Using expressions as effect dependencies in React functional components

The latest major version of React introduced what has become one of its major features, namely hooks, which enable one to benefit, among other things, from state and lifecycle mechanisms inside a functional component, that is to say one defined as a function rather than a class. The component's lifecycle is thus handled by the useEffect hook, which binds together the behaviours of componentDidMount, componentDidUpdate, and componentWillUnmount. It is used as such:

useEffect(() => {
// This will run upon mounting or unmounting the component,
// as well as everytime it rerenders

Of course, this is very rarely what you want: most of the time, you want the effect to run when given props or state values change, which is done as follows:

const [bar, setBar] = useState("");

useEffect(() => {
// This will run when the component rerenders
// because one of the values listed below changed
}, [, bar]);

You can also pass [] as the second argument to limit the effect's scope to mounting and unmounting of the component.

But you might also want to be nitpicking even more than that: in some situations, it could be ideal to have the effect run based on a computed value. Imagine a component A reading a value from a remote API, and supplying it to its child component B through props; B can then trigger a behaviour in A that would cause that value to change. It is a perfectly valid use case to want to process the first "change" (actually receiving the initial value with a delay) differently than the subsequent ones. Well, the following works just fine:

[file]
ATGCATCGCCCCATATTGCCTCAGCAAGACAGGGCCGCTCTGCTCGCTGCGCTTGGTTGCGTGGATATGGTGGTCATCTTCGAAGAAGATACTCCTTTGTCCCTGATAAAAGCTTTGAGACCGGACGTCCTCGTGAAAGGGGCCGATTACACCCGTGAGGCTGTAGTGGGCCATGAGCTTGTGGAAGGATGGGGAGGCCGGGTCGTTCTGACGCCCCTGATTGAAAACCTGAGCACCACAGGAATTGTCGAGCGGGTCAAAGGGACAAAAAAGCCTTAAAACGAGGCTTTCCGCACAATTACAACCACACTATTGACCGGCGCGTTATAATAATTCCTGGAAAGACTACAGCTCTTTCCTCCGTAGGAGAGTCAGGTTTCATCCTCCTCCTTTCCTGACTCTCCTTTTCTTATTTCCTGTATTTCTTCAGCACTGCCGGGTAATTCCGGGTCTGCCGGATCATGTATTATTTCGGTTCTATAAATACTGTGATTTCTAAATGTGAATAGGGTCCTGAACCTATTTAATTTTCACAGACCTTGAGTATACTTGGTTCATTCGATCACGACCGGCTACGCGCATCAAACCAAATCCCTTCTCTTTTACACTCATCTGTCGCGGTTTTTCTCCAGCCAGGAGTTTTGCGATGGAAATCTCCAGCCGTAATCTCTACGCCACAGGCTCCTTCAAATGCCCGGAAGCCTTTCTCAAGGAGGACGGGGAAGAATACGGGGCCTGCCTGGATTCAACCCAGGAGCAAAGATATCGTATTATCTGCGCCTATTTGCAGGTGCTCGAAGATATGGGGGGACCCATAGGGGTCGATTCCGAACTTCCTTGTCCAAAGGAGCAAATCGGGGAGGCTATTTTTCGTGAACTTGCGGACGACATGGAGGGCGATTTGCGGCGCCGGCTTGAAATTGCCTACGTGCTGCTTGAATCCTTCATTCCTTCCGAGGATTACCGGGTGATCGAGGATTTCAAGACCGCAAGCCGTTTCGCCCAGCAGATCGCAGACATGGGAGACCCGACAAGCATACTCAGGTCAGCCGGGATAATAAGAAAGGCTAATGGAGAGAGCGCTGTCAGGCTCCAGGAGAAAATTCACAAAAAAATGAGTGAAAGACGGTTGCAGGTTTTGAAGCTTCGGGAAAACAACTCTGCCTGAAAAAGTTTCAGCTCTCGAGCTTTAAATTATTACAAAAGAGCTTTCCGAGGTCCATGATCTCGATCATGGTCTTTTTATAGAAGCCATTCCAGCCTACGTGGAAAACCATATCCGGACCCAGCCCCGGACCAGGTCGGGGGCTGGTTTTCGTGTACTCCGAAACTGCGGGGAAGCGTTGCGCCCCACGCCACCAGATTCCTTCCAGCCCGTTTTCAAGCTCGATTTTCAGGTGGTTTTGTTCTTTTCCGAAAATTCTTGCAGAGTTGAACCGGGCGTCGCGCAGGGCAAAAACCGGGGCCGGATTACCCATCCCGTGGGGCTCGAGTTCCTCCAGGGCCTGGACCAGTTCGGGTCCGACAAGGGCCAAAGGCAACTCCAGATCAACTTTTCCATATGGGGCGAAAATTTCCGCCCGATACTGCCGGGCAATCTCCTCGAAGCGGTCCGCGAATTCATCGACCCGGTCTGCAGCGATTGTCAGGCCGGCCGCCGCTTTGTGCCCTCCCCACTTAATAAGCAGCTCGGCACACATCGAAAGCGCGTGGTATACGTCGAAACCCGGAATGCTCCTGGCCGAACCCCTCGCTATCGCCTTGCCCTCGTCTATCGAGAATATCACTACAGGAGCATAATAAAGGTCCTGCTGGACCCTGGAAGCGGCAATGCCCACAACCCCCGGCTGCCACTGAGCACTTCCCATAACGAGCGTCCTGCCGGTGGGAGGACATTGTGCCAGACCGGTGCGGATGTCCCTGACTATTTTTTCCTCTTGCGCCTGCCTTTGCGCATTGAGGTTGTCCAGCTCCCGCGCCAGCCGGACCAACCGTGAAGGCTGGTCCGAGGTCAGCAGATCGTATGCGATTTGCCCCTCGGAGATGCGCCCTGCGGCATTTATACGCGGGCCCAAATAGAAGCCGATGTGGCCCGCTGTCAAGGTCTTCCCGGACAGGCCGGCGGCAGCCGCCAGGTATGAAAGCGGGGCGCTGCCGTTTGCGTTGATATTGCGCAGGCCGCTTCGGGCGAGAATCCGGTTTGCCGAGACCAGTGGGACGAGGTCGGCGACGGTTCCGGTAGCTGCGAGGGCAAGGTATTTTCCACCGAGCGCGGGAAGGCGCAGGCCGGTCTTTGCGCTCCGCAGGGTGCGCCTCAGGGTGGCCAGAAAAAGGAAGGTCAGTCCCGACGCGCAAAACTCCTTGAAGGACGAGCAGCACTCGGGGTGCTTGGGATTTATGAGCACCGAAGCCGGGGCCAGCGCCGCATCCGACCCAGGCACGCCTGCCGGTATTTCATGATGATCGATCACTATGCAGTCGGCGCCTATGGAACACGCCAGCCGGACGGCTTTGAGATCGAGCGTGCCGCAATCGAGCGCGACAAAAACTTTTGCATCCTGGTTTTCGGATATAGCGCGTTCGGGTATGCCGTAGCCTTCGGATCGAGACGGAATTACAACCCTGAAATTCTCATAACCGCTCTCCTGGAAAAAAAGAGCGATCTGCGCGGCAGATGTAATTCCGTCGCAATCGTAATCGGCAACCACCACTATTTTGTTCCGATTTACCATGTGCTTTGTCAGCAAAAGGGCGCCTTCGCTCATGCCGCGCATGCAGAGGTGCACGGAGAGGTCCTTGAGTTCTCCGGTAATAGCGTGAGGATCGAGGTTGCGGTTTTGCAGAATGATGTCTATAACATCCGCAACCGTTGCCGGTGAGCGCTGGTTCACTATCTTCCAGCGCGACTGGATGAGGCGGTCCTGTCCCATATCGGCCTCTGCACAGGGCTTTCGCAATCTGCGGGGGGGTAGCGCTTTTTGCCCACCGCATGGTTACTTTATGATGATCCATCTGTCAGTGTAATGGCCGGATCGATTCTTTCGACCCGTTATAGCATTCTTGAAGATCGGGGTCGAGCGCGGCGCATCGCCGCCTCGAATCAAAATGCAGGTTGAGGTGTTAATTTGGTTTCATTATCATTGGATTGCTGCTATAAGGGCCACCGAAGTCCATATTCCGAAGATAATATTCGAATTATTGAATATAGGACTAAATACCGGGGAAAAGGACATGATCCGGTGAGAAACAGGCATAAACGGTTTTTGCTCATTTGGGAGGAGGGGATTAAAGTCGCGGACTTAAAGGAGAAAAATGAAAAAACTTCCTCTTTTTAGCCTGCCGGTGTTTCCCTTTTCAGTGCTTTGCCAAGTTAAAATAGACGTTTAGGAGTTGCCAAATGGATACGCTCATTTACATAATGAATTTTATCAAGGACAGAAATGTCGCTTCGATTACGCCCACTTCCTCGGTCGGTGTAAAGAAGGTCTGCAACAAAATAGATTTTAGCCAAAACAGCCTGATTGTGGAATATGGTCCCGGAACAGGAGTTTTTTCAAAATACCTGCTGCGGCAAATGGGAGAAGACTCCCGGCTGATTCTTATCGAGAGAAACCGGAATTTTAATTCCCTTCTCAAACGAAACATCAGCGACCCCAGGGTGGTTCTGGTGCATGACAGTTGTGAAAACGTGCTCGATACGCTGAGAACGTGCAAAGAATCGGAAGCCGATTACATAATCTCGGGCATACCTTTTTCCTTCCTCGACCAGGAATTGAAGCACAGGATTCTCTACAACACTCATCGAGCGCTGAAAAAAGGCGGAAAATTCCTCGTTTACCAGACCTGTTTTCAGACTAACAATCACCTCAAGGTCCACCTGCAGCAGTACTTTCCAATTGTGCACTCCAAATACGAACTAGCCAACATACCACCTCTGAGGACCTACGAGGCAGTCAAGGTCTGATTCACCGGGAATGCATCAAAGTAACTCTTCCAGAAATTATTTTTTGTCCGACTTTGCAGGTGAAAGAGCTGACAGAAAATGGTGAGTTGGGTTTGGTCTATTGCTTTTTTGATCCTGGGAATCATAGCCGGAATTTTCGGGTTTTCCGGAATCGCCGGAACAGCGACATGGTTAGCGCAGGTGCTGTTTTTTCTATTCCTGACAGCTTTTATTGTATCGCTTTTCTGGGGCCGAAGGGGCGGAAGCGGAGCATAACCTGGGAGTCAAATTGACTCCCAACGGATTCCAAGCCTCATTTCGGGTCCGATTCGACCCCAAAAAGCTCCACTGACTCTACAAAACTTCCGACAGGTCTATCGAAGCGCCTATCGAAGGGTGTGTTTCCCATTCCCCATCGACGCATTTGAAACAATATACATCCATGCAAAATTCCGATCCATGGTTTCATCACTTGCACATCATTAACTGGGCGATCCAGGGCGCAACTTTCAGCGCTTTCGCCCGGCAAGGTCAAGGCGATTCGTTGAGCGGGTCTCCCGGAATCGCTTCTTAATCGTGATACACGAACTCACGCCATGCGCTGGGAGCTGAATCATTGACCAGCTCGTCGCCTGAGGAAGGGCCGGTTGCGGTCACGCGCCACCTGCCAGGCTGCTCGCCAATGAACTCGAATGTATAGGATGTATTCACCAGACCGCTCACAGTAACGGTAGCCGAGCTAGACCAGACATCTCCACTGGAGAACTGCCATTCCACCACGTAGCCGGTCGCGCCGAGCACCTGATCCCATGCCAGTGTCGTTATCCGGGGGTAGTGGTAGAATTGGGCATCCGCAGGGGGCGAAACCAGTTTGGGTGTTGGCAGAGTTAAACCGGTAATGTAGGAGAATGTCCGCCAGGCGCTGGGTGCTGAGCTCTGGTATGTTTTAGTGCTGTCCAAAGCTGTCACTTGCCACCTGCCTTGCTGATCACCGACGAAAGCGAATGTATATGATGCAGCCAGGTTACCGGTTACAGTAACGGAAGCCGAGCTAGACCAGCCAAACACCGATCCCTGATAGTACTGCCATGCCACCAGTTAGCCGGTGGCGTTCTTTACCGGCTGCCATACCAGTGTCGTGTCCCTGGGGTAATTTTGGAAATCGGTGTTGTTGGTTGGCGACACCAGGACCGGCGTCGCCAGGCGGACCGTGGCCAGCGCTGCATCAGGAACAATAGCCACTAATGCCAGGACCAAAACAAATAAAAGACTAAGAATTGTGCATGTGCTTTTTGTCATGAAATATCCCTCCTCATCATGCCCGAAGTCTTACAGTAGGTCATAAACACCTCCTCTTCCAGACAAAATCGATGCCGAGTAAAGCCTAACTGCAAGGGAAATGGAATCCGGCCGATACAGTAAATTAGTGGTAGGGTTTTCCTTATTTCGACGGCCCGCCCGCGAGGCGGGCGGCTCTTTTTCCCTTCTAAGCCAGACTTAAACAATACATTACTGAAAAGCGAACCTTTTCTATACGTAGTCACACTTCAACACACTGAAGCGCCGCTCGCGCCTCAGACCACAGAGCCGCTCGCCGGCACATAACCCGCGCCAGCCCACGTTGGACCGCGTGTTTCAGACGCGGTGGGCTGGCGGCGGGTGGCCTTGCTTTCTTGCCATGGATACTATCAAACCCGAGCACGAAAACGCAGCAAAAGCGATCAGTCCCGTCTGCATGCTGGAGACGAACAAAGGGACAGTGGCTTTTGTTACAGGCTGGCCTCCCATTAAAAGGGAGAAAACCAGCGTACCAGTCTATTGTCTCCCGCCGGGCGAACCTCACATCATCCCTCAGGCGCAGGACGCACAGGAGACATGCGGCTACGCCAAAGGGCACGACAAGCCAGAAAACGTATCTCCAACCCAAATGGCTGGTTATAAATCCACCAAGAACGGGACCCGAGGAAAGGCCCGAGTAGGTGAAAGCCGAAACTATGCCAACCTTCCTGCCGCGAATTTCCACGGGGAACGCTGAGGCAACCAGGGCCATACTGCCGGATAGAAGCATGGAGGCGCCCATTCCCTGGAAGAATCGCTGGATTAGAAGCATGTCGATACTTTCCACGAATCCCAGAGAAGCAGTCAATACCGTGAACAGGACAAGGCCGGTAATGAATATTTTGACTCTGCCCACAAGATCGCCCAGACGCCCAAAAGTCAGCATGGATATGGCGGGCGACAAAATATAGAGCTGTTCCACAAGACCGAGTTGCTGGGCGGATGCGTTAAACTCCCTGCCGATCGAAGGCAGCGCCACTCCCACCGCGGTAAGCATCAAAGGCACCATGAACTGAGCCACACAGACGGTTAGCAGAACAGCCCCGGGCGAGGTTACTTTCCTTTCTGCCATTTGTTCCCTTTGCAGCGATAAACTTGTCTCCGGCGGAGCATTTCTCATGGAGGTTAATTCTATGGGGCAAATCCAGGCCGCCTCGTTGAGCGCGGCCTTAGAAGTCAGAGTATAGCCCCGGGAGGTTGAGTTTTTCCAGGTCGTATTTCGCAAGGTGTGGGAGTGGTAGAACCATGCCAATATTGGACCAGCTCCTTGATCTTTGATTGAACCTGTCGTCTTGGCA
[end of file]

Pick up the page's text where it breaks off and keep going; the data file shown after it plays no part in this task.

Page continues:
useEffect(() => {
// This will only run the first time receives a defined value
}, [ !== undefined]);

This is a pretty helpful workaround to the fact we have no access to effect dependencies' previous values.

In my experience, if you find yourself writing a "complex" effect dependency such as this, half the time there is a simpler solution to your problem; but the other half, knowing this kind of thing is possible can come in handy (and it just makes sense: under the hood, React just matches the values against the previous ones to know whether it should run the effect again or not).

Last but not least, toying around with that dependency list is also useful if a value you depend on is an Object or an Array, since there is a fair chance those are not mutated when their values change, and these therefore cannot be matched against the previous ones:

useEffect(() => {
// This will only run if someArray's contents are actually different,
// even if the parent component overwrote it [thisWay, ...orSomething]
}, [JSON.stringify(someArray)]);

I would be interested to know if other people are using expressions in their effects' dependency lists, so you know what to do!